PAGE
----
ianare writes: New research supports an idea that the Red Planet was a better place to kick-start biology billions of years ago than the early Earth was. Scientists believe that when life first appeared on Earth our planet was completely submerged in water and very low in dioxygen. A theory outlined by Prof Steven Benner concludes life couldn't have originated under these conditions because borate and molybdate, two crucial catalysts to the formation of RNA, would have been extremely rare. Borate minerals help simple organic molecules form carbohydrate rings, and molybdenum then rearranges these rings to form ribose, a crucial building block of RNA. "What’s quite clear is that boron, as an element, is quite scarce in Earth’s crust," Prof Benner says, “but Mars has been drier than Earth and more oxidising, so if Earth is not suitable for the chemistry, Mars might be." An extremophile bacteria surviving the trip to Earth inside a meteorite isn't as far-fetched as it may seem. "We spend much time on 'planetary protection' so that a launch to Mars does not carry Earth bacteria to forward contaminate Mars, but we find that many bacteria (like radiodurans) can survive the trip, especially if tucked inside of the craft (or, by analogy, within the meteorite)".
ianare writes: A propaganda video from the North Korean authorities has been removed from YouTube following a copyright claim by games maker Activision. It shows a space craft flying around the world and eventually over a city resembling New York. The buildings are then seen crumbling amid fires and missile attacks. However, the dramatic images were soon recognised as having been lifted from Call of Duty: Modern Warfare 3. By Tuesday, the video had been blocked, with a message notifying users of Activision's complaint shown in its place.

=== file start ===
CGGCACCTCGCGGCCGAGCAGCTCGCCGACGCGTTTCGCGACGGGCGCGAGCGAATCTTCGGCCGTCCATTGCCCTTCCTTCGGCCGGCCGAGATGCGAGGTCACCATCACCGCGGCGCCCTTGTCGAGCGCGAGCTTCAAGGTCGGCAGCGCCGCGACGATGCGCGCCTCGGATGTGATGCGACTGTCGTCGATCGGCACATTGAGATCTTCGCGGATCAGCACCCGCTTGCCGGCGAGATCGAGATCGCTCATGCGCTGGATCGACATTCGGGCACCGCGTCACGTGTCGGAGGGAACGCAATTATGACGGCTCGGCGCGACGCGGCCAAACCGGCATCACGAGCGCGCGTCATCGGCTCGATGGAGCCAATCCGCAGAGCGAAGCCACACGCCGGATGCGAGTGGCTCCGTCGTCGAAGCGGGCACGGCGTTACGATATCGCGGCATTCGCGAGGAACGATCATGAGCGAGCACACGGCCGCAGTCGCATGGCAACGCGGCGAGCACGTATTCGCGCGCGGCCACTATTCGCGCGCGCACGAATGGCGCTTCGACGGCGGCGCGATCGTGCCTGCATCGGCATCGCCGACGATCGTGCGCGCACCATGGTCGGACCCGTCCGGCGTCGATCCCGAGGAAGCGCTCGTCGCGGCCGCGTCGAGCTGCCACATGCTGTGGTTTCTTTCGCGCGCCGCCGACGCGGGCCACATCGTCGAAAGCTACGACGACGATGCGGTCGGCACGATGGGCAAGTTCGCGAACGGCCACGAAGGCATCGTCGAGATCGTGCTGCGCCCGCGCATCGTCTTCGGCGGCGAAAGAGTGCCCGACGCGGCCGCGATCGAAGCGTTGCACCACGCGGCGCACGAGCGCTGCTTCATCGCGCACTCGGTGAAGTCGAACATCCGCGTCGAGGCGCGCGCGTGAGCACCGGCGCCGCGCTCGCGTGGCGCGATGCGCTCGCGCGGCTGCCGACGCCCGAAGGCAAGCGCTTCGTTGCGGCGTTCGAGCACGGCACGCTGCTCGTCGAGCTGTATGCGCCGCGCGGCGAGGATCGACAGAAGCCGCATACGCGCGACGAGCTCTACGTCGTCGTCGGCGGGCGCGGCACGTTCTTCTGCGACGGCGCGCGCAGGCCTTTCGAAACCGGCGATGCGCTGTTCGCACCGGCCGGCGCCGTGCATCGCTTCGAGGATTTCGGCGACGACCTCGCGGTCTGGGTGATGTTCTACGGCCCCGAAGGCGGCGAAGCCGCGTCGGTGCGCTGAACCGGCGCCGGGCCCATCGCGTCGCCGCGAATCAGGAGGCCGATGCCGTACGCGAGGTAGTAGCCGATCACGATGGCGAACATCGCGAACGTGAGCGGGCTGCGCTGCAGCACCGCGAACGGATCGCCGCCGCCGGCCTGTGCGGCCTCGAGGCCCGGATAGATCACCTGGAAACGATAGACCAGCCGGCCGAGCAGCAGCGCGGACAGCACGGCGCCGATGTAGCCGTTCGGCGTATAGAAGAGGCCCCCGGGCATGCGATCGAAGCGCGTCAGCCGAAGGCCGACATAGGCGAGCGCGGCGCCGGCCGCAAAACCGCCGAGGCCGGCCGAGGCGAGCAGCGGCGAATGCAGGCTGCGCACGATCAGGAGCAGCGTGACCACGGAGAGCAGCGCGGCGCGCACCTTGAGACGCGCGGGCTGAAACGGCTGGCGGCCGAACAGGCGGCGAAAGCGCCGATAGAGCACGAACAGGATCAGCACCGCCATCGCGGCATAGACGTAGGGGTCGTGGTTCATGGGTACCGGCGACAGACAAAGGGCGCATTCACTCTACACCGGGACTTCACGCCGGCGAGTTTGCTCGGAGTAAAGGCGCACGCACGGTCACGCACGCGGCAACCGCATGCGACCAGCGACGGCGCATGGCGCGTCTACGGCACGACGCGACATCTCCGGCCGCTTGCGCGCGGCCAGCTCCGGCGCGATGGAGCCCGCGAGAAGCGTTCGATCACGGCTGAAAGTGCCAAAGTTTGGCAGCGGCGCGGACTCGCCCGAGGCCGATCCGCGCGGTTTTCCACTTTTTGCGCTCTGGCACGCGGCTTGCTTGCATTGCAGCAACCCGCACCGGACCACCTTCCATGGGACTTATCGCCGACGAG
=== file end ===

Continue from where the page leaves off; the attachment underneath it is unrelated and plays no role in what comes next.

ianare writes: The gaming hobby of a political candidate has become an issue in a state senate race in Maine. Colleen Lachowicz's liking for back-stabbing and poison in WoW raise questions about her "fitness for office", Republicans claim. They've also detailed some of the comments Ms Lachowicz has made while talking about her orc rogue, in particular highlighting her affection for the ability to stab things and kill people without suffering a jail sentence. "I think it's weird that I'm being targeted for playing online games," said Ms Lachowicz in a statement. "Apparently I'm in good company since there are 183 million other Americans who also enjoy online games.
ianare writes: Ask who invented the Internet and you’ll spark off an argument with everyone championed from DARPA to Nikola Tesla. However, two Stanford scientists claim that the inventor may have had six legs, antennae and a taste for disrupting picnics. Professor of biology Deborah Gordon and professor of computer science Balaji Prabhakar say that red harvester ants (Pogonomyrmex barbatus) use the same Transmission Control Protocol (TCP) in foraging that the internet uses to manage data transmissions – making a sort of “Anternet”.
ianare writes: There has been a continued increase in the number of students taking A-level science and maths subjects. Physics has been especially popular. A growing fascination with science and teacher support schemes seem to be improving the teaching of maths and physics in UK state schools.